The Medical and Pharmaceutical Technologies program is clinically and industry driven research that is co-led by clinicians and medical researchers, aiming to develop technological innovations and solutions that deliver improved health outcomes and well-being for people around the world.
Our current key strengths include: neuro-electronics therapy; nano-materials and drug delivery systems; drug screening technologies with tissue-on-a-chip; biomechanics and implant systems; biomaterials, bio-fabrication and regenerative medicine; and fluid dynamic modelling for pharmaceutical manufacturing.
Case study: Tissue engineering generates advances in health care
The next generation of advanced materials engineered for biomedical applications are creating new ways to improve the health and wellbeing of patients in need of reconstructive surgery.
At the University of Melbourne, researchers from the Department of Chemical and Biomolecular Engineering have been involved in successful projects aiding both soft tissue and bone regeneration. Associate Professor Andrea O’Connor leads the university’s Tissue Engineering Group, which has been involved in a recent tissue regeneration trial for patients recovering from breast cancer.
It was funded by a Victoria’s Science Agenda Investment Fund grant, and undertaken by a research consortium known as Neopec. Partners included the O’Brien Institute, a tissue engineering and microsurgery research centre which coordinated the project’s clinical trials, and the biomedical manufacturing firm Anatomics.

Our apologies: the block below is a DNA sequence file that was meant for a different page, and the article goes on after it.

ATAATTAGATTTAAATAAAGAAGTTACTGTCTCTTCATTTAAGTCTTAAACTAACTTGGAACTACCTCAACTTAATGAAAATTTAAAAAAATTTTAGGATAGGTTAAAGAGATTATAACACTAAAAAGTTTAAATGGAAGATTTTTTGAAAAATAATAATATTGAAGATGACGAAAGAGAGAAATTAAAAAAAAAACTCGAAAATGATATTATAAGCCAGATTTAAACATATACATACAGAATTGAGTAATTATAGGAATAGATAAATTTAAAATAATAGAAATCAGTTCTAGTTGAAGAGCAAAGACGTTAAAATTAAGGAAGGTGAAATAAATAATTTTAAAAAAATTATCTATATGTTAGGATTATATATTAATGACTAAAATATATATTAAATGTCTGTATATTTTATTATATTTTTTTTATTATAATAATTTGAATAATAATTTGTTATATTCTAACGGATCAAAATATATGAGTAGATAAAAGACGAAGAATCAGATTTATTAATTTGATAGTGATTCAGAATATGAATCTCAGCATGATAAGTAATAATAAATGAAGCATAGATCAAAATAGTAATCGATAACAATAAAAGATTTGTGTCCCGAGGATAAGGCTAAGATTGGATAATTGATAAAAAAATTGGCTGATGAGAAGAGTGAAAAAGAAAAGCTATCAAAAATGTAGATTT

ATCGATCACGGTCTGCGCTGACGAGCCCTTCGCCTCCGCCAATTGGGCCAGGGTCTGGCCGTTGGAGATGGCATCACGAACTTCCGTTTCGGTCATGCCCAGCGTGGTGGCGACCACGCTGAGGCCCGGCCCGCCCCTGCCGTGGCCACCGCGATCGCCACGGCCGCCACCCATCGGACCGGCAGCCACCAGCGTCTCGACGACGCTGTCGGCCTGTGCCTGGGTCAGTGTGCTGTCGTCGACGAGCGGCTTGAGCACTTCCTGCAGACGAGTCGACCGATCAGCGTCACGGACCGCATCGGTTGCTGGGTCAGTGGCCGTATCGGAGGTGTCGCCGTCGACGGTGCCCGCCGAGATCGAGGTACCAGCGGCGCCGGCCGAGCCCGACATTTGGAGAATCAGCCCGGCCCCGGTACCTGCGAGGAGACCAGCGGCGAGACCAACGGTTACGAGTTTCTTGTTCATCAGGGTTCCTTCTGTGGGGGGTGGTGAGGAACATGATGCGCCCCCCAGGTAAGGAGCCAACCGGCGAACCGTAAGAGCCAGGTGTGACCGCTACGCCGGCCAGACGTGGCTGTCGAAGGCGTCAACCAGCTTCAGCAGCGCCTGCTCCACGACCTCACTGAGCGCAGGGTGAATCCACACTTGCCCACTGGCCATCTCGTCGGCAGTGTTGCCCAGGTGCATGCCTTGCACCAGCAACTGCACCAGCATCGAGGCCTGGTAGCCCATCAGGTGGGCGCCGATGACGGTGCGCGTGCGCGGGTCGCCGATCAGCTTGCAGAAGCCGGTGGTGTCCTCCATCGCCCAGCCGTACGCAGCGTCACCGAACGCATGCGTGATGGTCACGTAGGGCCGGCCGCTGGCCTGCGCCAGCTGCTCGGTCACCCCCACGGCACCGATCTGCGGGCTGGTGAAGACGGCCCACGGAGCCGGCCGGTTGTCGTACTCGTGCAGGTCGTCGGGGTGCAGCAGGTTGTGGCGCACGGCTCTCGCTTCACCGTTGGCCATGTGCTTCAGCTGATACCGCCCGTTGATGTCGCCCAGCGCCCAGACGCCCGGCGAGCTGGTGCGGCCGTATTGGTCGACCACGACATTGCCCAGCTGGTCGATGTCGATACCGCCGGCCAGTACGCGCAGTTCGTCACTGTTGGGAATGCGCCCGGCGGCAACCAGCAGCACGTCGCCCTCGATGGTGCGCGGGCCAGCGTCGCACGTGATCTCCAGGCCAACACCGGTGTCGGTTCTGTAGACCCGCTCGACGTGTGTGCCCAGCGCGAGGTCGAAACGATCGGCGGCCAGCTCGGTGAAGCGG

Associate Professor O’Connor’s team designed a rigid domed tissue regeneration chamber, which is temporarily inserted into the breast to hold space open for natural tissue regrowth. Design challenges included creating a highly biocompatible material to reduce rejection responses such as inflammation and scar tissue. The chamber also needed to be strong enough to withstand cracking or breaking.
The university investigated a range of candidate materials and manufactured implants for successful animal trials. However, in the clinical trials Anatomics provided customised chambers for each patient using an already approved biomedical material, rather than the new materials, which will be further developed and tested.
“In the long term we’d like to have a biodegradable material, so that patients don’t need a second surgery to remove the chamber,” says Associate Professor O’Connor. “We want to regrow functional tissue seamlessly, rather than permanently introducing a foreign material.”
Further research will continue with the O’Brien Institute, which has established a close working partnership with the Department of Chemical and Biomolecular Engineering over many years of collaboration.
Following the Neopec project Associate Professor O’Connor also worked with Anatomics to refine the production of a polymer it used for one of its other products – implants for craniofacial bone reconstruction. This involved finding a way to make the polymer more porous, while retaining sufficient strength, to allow better integration between the implant, adjacent bone and surrounding soft tissue.
A Victorian Government Technology Voucher helped to commercialise the polymer manufacturing technique, which the CSIRO was able to adapt to a surgical-grade polyethylene for use in medical implants. Anatomics now markets the new implants as PoreStar®, and it has been used in many successful surgeries with improved patient outcomes.
Research Program Leader
Professor Peter Lee
T: +61 3 83444426